As an artist coming from a protestant background the concept of religious icons intrigued me. As I usually visited Europe I was acquainted with Catholic Icons. I am planning a visit to Greece and I realized that there is a big difference between Orthodox and Catholic icons. So I looked into it.
So, let us start of by saying what is an icon. The dictionary identifies it as: a representation (as in a mural, a mosaic, or a painting on wood) of sacred events or especially of a sacred individual (such as Jesus Christ, the Virgin Mary, or a saint) used as an object of veneration or a tool for instruction.
In orthodox icons the representation is not naturalistic. The figures appear flat and devoid of emotion. Normal perspective does not play a role. There are no shadows, as the sainted individuals will have an ‘internal’ light. Every individual will be identified by attributes special to him or her, like St. George with a spear. Even gestures would indicate a specific person. A person steeped in the tradition will be able to identify the saint immediately.
The colors used all have symbolic meaning. Gold represents the radiance of heaven. Red represents divine life, while blue represents Human life. Red and blue together has special meaning as well. Jesus would have a red undergarment with a blue overgarment, to show that it is God that took on human form. Mary or other saints will have a blue undergarment with a red overgarment, to show a human touched by God.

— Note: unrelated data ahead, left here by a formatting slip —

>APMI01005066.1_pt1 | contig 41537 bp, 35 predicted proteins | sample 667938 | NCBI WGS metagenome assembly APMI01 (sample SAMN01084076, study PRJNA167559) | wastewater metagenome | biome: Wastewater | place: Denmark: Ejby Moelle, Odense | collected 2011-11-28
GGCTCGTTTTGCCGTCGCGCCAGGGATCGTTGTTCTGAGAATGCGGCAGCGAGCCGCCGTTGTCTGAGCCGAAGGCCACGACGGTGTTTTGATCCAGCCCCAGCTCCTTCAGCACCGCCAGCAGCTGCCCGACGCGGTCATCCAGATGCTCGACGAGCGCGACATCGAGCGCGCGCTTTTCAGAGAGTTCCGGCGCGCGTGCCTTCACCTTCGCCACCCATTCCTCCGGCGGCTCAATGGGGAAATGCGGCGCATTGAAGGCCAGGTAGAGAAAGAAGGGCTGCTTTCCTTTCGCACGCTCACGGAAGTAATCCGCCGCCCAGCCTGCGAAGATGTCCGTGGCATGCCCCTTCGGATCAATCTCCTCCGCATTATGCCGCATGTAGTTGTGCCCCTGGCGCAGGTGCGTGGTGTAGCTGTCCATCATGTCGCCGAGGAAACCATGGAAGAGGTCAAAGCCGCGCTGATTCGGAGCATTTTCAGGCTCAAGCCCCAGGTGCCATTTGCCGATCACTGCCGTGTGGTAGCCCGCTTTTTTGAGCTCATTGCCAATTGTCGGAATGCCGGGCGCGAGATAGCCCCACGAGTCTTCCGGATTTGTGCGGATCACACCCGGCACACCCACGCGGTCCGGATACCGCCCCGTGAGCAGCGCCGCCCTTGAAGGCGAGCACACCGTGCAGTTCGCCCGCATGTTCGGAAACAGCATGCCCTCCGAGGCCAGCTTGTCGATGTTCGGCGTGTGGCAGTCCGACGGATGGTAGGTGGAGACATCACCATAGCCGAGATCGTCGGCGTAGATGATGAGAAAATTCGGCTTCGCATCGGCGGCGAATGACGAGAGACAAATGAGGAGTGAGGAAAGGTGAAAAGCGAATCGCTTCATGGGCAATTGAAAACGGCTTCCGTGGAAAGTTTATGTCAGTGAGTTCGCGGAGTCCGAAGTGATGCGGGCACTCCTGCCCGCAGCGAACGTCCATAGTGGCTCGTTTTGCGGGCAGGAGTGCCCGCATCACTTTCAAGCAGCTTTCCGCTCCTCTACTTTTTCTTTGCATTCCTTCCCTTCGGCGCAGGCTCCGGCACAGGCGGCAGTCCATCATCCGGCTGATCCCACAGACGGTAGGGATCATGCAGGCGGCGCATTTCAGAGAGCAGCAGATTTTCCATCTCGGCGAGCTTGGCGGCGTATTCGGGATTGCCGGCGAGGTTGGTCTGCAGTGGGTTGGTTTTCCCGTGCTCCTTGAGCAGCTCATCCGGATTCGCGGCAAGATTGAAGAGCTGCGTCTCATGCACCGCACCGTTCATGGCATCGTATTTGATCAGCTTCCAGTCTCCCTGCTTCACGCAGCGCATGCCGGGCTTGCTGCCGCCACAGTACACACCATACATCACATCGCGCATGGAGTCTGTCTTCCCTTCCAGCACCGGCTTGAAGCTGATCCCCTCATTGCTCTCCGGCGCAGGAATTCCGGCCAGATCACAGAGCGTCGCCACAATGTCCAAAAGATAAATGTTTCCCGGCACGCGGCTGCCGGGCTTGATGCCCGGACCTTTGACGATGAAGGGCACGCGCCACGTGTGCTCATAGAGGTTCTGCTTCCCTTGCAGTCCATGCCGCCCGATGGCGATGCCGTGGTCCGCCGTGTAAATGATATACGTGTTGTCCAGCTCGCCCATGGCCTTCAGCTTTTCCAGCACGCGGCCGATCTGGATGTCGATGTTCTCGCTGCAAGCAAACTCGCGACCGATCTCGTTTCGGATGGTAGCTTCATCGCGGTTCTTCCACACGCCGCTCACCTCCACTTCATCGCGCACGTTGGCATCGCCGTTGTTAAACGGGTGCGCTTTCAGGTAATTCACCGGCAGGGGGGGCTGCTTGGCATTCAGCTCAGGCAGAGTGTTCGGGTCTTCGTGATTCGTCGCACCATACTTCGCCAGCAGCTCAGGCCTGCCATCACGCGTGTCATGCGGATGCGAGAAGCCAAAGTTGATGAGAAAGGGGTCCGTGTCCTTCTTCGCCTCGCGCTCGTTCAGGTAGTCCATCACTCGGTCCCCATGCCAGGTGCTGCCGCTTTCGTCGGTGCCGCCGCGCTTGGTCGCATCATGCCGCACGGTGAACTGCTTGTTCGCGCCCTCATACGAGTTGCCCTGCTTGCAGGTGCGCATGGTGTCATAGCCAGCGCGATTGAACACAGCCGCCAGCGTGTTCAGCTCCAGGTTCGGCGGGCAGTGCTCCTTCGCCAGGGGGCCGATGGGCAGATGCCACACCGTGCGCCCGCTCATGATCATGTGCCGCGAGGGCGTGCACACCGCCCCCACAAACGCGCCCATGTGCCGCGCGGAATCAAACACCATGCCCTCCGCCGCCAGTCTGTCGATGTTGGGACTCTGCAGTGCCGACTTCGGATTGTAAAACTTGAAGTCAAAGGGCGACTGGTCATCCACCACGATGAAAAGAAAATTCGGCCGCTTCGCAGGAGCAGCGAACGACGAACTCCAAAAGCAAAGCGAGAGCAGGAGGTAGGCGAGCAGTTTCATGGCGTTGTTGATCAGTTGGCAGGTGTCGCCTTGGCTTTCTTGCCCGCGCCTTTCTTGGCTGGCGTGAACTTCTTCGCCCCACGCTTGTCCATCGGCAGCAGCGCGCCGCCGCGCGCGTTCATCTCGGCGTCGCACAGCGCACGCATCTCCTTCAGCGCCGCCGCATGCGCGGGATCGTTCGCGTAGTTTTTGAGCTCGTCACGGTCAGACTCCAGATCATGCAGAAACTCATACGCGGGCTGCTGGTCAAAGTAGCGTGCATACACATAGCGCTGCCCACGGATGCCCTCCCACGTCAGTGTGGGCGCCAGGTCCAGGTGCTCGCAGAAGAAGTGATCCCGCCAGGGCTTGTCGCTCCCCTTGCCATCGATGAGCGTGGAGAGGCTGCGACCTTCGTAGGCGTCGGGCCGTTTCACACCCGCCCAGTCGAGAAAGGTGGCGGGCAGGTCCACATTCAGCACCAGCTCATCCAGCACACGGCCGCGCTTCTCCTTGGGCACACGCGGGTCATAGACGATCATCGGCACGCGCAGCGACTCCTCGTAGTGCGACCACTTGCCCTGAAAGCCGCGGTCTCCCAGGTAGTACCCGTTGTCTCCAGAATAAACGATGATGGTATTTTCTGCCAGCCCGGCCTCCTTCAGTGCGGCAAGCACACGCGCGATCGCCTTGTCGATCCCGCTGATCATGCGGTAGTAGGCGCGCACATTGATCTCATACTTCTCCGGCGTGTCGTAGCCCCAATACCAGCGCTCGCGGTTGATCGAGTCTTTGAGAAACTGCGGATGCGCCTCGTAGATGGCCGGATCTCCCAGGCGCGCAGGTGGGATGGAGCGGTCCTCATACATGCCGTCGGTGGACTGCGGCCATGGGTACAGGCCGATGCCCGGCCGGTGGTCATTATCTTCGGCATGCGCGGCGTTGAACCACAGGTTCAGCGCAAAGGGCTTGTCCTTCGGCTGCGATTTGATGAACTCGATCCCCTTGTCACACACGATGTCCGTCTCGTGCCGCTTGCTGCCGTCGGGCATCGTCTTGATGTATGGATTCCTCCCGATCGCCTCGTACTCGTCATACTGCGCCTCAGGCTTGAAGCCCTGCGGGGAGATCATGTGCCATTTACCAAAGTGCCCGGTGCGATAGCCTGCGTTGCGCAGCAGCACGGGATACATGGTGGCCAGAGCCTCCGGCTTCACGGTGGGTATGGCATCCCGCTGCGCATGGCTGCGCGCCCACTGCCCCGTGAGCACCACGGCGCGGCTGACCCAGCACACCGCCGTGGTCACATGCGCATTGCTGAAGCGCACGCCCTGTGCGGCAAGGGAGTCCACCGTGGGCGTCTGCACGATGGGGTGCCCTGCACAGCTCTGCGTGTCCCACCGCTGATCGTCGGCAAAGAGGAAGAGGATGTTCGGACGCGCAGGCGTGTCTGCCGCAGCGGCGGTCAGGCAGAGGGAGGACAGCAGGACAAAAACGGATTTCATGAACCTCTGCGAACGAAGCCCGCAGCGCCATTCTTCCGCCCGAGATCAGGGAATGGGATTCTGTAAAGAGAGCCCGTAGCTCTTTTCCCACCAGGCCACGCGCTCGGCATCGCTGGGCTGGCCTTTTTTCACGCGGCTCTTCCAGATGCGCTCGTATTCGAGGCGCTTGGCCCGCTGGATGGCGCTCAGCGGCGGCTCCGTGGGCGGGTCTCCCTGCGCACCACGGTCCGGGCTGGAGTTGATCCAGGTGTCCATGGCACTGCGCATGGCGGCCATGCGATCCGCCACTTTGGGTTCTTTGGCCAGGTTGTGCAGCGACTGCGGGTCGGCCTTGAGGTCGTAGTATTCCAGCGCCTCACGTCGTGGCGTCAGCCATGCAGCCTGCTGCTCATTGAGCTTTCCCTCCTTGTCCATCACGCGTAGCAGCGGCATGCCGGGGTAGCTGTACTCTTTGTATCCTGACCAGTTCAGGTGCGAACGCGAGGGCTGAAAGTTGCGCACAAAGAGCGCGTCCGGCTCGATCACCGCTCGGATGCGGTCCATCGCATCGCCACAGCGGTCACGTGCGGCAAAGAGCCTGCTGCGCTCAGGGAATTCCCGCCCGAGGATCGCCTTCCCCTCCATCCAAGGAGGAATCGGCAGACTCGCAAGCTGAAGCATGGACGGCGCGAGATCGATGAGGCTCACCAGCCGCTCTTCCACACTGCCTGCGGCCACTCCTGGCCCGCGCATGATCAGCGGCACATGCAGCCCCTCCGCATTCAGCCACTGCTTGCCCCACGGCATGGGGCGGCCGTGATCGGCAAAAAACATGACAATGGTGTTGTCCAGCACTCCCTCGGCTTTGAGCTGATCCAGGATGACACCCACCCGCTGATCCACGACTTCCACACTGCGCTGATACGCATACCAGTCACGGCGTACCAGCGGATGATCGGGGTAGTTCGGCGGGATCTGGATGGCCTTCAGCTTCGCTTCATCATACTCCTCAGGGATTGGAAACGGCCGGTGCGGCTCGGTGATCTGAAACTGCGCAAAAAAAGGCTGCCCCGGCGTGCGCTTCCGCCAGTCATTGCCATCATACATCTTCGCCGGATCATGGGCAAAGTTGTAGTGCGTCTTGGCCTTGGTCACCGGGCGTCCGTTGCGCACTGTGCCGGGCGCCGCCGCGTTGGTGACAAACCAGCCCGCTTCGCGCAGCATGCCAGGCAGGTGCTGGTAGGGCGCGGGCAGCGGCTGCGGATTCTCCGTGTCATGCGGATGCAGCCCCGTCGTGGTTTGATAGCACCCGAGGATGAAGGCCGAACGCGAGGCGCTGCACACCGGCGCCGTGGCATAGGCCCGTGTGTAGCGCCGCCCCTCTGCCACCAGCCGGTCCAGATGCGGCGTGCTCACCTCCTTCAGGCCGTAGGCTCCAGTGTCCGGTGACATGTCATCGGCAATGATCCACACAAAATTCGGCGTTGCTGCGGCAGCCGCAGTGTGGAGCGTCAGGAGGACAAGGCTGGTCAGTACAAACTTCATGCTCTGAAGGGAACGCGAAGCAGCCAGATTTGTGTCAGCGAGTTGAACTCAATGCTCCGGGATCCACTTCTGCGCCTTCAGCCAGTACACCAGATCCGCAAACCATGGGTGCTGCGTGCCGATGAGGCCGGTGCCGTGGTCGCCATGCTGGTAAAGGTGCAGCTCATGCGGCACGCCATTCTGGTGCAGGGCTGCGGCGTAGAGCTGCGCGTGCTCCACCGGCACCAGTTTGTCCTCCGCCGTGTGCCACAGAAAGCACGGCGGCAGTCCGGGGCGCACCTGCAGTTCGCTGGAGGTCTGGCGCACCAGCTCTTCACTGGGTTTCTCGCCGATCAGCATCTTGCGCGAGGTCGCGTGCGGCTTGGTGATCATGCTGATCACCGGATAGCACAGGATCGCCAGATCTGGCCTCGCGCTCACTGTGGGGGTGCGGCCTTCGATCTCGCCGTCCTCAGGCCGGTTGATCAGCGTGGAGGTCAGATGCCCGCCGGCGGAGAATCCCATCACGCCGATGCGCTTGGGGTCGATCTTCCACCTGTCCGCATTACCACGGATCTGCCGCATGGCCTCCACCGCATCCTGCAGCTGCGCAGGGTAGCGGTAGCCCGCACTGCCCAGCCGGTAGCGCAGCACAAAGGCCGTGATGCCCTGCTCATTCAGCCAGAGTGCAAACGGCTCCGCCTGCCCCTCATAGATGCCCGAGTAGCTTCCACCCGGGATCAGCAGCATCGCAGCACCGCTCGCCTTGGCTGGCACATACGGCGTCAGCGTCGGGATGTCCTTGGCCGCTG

Catholic icons are more naturalistic. They use naturalistic color and the artist has full artistic freedom to interpret the icon as he likes. The icon is used as an educational tool and for aesthetic use. It is not revered, but visible gospel to help you focus your attention on God. Here we think of the great Renaissance painters, like Botticelli and Raphael.
In short we can say: Catholic icon is fine art, helping you to find God
Orthodox icon Is not revered or worshiped. It is a window into heaven, to show you God’s holiness. The prayers go to God. The icons is sacramental, a reminder of Gods presence.